The state of the art for imaging acute cerebral ischemia dramatically changed after the efficacy of tissue plasminogen activator (tPa) was demonstrated. Neuroimaging now occupies a central role in patient management. Prompt performance and interpretation of the initial CT is critical to successful intervention. For imaging in acute stroke two approaches may be useful, depending on availability. Head CT scan with careful assessment for subtle signs of stroke combined with bedside vascular imaging using TCD provides optimal information to decide on thrombolytic therapy and establish an early prognosis. Of note, the currently recommended tPA protocol does not require vascular assessment. An alternative approach is urgent MR imaging with diffusion and perfusion-weighted imaging and intracranial MRA. This approach may be more time consuming and require greater resources, but provides additional information, which may allow better definition of risk of thrombolytic therapy and perhaps may identify patients who could benefit from reperfusion even if they present outside of the currently accepted time window. Given recent data suggesting that even within the 3-hour time window for starting treatment, earlier treatment is associated with better outcome, routine use of MR imaging cannot be advocated before the use of intravenous tPA for otherwise eligible patients. For diagnostic evaluation of stroke in the nonacute setting, defining both mechanism of stroke and risk factors can proceed in several phases, progressing to the next phase if the diagnosis remains uncertain (Fig. 8). Phase I evaluation should include brain imaging, screening of the major vessels supplying the region of ischemia, assessment for a cardiac source of embolism, and obtaining and blood tests to define associated medical conditions and risk factors. Finding occlusive vascular disease may not obviate the need for cardiac investigation, because many patients have coexistent disease in the heart, aorta, and cerebral vessels. Phase II studies may be indicated in patients with suspected intracranial stenosis or vasculitis or in young patients in whom no defined cause of stroke is found after phase I testing. At each step, results from previous tests should either confirm the hypothesis or lead to the generation of a new hypothesis concerning the cause of stroke or TIA, but the extent of testing may be modified depending on the patient's medical condition and available treatment options.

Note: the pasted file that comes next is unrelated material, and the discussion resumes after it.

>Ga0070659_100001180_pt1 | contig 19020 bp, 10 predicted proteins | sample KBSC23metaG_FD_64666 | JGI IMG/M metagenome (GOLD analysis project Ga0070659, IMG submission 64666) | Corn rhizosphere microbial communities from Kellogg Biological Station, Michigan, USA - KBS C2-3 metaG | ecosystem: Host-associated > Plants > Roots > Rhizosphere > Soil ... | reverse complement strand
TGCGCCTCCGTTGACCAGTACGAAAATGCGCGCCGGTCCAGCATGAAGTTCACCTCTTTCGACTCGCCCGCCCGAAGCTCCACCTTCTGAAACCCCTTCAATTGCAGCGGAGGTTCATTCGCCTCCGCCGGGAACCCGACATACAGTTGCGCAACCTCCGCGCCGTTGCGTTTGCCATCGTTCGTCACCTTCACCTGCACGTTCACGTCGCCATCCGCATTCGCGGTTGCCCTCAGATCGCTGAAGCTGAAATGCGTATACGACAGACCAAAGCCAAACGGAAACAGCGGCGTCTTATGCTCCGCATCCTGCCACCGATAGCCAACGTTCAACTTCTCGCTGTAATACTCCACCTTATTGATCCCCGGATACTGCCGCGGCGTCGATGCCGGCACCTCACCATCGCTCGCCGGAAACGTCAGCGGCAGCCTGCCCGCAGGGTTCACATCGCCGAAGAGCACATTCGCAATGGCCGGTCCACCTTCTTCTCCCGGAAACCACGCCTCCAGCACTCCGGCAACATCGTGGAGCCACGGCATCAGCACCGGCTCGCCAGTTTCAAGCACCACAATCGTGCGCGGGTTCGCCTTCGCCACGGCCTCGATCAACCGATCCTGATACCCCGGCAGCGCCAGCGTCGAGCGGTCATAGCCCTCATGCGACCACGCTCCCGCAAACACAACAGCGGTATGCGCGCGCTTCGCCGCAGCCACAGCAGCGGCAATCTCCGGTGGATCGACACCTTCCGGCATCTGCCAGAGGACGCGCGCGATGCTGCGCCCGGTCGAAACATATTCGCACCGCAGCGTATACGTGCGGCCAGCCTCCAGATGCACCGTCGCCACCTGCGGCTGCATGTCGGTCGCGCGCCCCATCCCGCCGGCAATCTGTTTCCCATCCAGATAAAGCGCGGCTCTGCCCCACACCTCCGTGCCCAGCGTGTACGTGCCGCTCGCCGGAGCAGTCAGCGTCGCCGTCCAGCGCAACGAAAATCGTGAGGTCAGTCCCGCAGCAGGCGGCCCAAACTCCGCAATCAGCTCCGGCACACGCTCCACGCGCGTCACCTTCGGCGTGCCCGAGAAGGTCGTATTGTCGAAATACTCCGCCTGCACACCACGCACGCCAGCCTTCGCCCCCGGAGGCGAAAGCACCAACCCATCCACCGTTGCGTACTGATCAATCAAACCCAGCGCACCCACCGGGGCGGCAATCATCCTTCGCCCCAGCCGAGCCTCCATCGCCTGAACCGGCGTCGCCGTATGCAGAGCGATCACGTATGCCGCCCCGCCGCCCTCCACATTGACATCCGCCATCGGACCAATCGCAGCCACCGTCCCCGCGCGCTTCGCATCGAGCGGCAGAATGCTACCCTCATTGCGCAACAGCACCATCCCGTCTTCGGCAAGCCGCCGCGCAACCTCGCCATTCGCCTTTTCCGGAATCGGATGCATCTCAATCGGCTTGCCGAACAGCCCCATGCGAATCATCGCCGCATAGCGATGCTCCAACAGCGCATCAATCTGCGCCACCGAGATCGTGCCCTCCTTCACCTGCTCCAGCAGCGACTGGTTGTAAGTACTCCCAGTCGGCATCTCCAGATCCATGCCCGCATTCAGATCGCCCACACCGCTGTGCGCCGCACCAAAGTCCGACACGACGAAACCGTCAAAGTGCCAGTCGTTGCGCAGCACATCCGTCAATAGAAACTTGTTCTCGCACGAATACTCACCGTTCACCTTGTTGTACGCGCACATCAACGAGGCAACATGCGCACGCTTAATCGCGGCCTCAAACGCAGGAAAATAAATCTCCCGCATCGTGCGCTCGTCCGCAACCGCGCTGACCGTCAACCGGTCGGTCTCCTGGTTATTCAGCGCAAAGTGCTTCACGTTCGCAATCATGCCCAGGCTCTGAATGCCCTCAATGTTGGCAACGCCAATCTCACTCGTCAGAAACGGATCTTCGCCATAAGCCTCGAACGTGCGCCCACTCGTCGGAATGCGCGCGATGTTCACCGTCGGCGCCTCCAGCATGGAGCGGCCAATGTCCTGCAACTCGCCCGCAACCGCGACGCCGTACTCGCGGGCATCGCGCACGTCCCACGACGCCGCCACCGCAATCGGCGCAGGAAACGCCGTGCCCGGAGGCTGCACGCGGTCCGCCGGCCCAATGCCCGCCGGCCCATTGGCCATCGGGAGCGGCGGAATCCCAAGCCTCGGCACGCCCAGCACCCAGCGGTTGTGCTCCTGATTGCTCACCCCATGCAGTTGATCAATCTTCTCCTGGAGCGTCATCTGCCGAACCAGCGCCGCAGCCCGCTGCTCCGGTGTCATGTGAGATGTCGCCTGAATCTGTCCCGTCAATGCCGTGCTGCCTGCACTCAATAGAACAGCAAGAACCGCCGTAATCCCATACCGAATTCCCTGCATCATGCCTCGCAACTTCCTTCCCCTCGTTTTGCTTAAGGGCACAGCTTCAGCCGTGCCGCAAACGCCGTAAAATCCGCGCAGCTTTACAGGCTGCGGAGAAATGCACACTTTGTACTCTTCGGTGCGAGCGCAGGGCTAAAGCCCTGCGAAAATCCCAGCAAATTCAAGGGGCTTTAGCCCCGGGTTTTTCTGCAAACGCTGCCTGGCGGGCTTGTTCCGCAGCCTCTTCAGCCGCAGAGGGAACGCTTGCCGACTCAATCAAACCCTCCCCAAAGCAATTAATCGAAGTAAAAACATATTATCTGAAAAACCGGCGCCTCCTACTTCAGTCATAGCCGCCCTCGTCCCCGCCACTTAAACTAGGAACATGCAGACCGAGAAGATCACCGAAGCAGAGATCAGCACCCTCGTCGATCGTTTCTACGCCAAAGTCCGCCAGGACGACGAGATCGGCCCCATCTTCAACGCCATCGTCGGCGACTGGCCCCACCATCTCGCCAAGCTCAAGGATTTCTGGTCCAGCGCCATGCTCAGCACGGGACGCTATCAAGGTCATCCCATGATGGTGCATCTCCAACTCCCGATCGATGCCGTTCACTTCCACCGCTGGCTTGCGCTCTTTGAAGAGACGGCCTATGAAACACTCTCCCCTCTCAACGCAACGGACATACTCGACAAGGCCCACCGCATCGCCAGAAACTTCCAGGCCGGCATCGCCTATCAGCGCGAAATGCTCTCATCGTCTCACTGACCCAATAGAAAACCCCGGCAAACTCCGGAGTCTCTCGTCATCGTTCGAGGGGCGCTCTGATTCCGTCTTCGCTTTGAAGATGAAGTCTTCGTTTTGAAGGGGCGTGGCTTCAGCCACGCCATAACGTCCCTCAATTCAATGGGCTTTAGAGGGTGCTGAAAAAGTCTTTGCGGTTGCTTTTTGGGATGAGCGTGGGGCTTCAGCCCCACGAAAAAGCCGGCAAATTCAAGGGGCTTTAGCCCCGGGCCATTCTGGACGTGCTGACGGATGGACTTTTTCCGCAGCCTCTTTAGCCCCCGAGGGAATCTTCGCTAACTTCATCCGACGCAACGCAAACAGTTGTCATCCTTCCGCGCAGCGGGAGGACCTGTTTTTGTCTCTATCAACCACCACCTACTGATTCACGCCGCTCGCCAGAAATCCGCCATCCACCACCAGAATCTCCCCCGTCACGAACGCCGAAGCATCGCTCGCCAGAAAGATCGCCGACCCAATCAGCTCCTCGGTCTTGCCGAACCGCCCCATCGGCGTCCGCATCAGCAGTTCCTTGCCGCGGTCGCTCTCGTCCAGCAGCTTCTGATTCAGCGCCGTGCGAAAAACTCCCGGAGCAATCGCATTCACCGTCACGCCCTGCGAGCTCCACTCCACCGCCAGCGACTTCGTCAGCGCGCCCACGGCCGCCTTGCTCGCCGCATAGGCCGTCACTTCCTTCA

ASJC Scopus subject areas
- Clinical Neurology